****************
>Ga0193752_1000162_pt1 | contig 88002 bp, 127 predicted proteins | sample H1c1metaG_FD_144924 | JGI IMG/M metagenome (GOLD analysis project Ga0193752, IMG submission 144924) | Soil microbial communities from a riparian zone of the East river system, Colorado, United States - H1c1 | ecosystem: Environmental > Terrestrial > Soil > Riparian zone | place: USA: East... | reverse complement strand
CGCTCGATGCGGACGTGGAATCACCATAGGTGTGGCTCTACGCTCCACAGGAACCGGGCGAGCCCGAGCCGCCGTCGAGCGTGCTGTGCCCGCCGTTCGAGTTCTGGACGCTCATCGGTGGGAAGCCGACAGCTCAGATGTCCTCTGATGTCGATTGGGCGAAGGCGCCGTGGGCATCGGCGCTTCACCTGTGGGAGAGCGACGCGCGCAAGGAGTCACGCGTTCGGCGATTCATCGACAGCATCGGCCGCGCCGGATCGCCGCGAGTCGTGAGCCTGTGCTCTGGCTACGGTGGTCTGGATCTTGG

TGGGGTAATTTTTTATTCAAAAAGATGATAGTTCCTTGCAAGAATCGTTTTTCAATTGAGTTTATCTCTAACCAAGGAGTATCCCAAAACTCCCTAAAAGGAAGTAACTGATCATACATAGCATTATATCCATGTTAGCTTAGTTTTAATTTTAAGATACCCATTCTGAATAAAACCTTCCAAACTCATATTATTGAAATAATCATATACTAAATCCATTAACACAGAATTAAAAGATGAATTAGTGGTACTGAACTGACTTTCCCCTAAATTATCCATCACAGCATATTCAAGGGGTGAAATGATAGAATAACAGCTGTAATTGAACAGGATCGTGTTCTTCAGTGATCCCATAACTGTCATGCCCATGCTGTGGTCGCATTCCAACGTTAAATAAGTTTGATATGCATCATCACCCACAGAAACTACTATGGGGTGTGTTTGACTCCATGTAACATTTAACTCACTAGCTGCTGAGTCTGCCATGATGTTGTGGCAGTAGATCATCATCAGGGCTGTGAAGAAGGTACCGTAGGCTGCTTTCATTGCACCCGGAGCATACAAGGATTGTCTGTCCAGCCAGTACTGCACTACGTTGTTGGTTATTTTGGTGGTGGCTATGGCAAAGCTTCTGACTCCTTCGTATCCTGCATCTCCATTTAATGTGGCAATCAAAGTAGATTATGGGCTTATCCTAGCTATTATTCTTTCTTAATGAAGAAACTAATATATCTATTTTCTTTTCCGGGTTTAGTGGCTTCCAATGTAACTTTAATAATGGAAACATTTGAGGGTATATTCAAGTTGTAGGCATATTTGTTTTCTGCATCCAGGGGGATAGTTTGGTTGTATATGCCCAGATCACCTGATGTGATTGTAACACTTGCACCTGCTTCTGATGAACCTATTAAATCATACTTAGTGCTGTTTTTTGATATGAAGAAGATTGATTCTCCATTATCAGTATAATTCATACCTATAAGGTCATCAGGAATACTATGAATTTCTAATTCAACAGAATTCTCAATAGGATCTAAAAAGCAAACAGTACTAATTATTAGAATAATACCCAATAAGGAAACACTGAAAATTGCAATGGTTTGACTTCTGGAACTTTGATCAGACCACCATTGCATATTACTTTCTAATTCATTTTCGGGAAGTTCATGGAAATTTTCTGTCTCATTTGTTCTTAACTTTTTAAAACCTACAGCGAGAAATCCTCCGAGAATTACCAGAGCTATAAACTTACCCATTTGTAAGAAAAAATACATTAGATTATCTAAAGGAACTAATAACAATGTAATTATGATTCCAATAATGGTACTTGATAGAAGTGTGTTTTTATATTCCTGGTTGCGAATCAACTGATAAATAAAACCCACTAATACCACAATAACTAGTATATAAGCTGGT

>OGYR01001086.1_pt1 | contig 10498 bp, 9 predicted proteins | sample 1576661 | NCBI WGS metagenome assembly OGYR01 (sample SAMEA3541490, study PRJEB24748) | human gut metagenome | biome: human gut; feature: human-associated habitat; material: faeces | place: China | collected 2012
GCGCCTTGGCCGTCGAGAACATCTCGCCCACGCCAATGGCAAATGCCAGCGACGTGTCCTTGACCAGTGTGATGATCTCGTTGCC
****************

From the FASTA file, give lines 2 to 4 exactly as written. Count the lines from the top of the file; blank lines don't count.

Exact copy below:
CGCTCGATGCGGACGTGGAATCACCATAGGTGTGGCTCTACGCTCCACAGGAACCGGGCGAGCCCGAGCCGCCGTCGAGCGTGCTGTGCCCGCCGTTCGAGTTCTGGACGCTCATCGGTGGGAAGCCGACAGCTCAGATGTCCTCTGATGTCGATTGGGCGAAGGCGCCGTGGGCATCGGCGCTTCACCTGTGGGAGAGCGACGCGCGCAAGGAGTCACGCGTTCGGCGATTCATCGACAGCATCGGCCGCGCCGGATCGCCGCGAGTCGTGAGCCTGTGCTCTGGCTACGGTGGTCTGGATCTTGG

TGGGGTAATTTTTTATTCAAAAAGATGATAGTTCCTTGCAAGAATCGTTTTTCAATTGAGTTTATCTCTAACCAAGGAGTATCCCAAAACTCCCTAAAAGGAAGTAACTGATCATACATAGCATTATATCCATGTTAGCTTAGTTTTAATTTTAAGATACCCATTCTGAATAAAACCTTCCAAACTCATATTATTGAAATAATCATATACTAAATCCATTAACACAGAATTAAAAGATGAATTAGTGGTACTGAACTGACTTTCCCCTAAATTATCCATCACAGCATATTCAAGGGGTGAAATGATAGAATAACAGCTGTAATTGAACAGGATCGTGTTCTTCAGTGATCCCATAACTGTCATGCCCATGCTGTGGTCGCATTCCAACGTTAAATAAGTTTGATATGCATCATCACCCACAGAAACTACTATGGGGTGTGTTTGACTCCATGTAACATTTAACTCACTAGCTGCTGAGTCTGCCATGATGTTGTGGCAGTAGATCATCATCAGGGCTGTGAAGAAGGTACCGTAGGCTGCTTTCATTGCACCCGGAGCATACAAGGATTGTCTGTCCAGCCAGTACTGCACTACGTTGTTGGTTATTTTGGTGGTGGCTATGGCAAAGCTTCTGACTCCTTCGTATCCTGCATCTCCATTTAATGTGGCAATCAAAGTAGATTATGGGCTTATCCTAGCTATTATTCTTTCTTAATGAAGAAACTAATATATCTATTTTCTTTTCCGGGTTTAGTGGCTTCCAATGTAACTTTAATAATGGAAACATTTGAGGGTATATTCAAGTTGTAGGCATATTTGTTTTCTGCATCCAGGGGGATAGTTTGGTTGTATATGCCCAGATCACCTGATGTGATTGTAACACTTGCACCTGCTTCTGATGAACCTATTAAATCATACTTAGTGCTGTTTTTTGATATGAAGAAGATTGATTCTCCATTATCAGTATAATTCATACCTATAAGGTCATCAGGAATACTATGAATTTCTAATTCAACAGAATTCTCAATAGGATCTAAAAAGCAAACAGTACTAATTATTAGAATAATACCCAATAAGGAAACACTGAAAATTGCAATGGTTTGACTTCTGGAACTTTGATCAGACCACCATTGCATATTACTTTCTAATTCATTTTCGGGAAGTTCATGGAAATTTTCTGTCTCATTTGTTCTTAACTTTTTAAAACCTACAGCGAGAAATCCTCCGAGAATTACCAGAGCTATAAACTTACCCATTTGTAAGAAAAAATACATTAGATTATCTAAAGGAACTAATAACAATGTAATTATGATTCCAATAATGGTACTTGATAGAAGTGTGTTTTTATATTCCTGGTTGCGAATCAACTGATAAATAAAACCCACTAATACCACAATAACTAGTATATAAGCTGGT

>OGYR01001086.1_pt1 | contig 10498 bp, 9 predicted proteins | sample 1576661 | NCBI WGS metagenome assembly OGYR01 (sample SAMEA3541490, study PRJEB24748) | human gut metagenome | biome: human gut; feature: human-associated habitat; material: faeces | place: China | collected 2012